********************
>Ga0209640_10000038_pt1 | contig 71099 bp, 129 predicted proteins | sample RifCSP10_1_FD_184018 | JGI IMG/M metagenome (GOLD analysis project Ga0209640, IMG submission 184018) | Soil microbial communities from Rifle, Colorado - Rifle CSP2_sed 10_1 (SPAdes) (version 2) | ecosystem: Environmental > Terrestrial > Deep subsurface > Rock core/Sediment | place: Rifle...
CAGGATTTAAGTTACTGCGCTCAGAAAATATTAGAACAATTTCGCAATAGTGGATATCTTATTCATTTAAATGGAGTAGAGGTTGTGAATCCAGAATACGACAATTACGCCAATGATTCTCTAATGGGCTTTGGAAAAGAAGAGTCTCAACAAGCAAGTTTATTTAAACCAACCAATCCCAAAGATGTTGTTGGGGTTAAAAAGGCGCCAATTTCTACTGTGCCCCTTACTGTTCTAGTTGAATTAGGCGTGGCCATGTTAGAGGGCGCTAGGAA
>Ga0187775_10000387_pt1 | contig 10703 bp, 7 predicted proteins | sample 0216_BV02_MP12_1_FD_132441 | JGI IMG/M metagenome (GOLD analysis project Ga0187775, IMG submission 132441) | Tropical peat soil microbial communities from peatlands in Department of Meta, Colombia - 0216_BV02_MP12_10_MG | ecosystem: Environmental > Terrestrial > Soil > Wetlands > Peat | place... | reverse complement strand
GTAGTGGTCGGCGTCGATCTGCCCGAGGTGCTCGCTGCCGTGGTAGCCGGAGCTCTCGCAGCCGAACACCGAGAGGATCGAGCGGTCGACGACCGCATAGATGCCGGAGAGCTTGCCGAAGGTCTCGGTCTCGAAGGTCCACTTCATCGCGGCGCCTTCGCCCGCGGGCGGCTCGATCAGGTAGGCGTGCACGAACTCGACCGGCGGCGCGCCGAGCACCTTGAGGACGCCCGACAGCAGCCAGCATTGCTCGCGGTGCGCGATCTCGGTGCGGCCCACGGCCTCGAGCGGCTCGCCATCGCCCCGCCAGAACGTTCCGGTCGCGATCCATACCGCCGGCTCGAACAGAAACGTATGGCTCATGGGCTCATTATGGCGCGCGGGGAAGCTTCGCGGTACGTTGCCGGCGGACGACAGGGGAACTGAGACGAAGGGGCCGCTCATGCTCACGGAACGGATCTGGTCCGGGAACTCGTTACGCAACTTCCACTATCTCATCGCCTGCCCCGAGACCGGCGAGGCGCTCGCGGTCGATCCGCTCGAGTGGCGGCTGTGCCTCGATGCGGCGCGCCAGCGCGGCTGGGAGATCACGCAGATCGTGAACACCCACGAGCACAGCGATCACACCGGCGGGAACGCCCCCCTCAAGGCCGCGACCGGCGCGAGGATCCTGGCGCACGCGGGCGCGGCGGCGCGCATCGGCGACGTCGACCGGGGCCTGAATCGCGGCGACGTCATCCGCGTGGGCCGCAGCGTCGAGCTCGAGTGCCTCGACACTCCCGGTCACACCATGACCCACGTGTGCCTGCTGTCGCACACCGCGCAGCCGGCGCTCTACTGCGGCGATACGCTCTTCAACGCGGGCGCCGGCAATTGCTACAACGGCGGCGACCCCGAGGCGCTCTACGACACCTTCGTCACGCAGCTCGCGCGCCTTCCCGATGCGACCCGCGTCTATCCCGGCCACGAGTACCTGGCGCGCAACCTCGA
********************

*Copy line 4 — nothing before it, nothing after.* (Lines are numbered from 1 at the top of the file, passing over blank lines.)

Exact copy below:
GTAGTGGTCGGCGTCGATCTGCCCGAGGTGCTCGCTGCCGTGGTAGCCGGAGCTCTCGCAGCCGAACACCGAGAGGATCGAGCGGTCGACGACCGCATAGATGCCGGAGAGCTTGCCGAAGGTCTCGGTCTCGAAGGTCCACTTCATCGCGGCGCCTTCGCCCGCGGGCGGCTCGATCAGGTAGGCGTGCACGAACTCGACCGGCGGCGCGCCGAGCACCTTGAGGACGCCCGACAGCAGCCAGCATTGCTCGCGGTGCGCGATCTCGGTGCGGCCCACGGCCTCGAGCGGCTCGCCATCGCCCCGCCAGAACGTTCCGGTCGCGATCCATACCGCCGGCTCGAACAGAAACGTATGGCTCATGGGCTCATTATGGCGCGCGGGGAAGCTTCGCGGTACGTTGCCGGCGGACGACAGGGGAACTGAGACGAAGGGGCCGCTCATGCTCACGGAACGGATCTGGTCCGGGAACTCGTTACGCAACTTCCACTATCTCATCGCCTGCCCCGAGACCGGCGAGGCGCTCGCGGTCGATCCGCTCGAGTGGCGGCTGTGCCTCGATGCGGCGCGCCAGCGCGGCTGGGAGATCACGCAGATCGTGAACACCCACGAGCACAGCGATCACACCGGCGGGAACGCCCCCCTCAAGGCCGCGACCGGCGCGAGGATCCTGGCGCACGCGGGCGCGGCGGCGCGCATCGGCGACGTCGACCGGGGCCTGAATCGCGGCGACGTCATCCGCGTGGGCCGCAGCGTCGAGCTCGAGTGCCTCGACACTCCCGGTCACACCATGACCCACGTGTGCCTGCTGTCGCACACCGCGCAGCCGGCGCTCTACTGCGGCGATACGCTCTTCAACGCGGGCGCCGGCAATTGCTACAACGGCGGCGACCCCGAGGCGCTCTACGACACCTTCGTCACGCAGCTCGCGCGCCTTCCCGATGCGACCCGCGTCTATCCCGGCCACGAGTACCTGGCGCGCAACCTCGA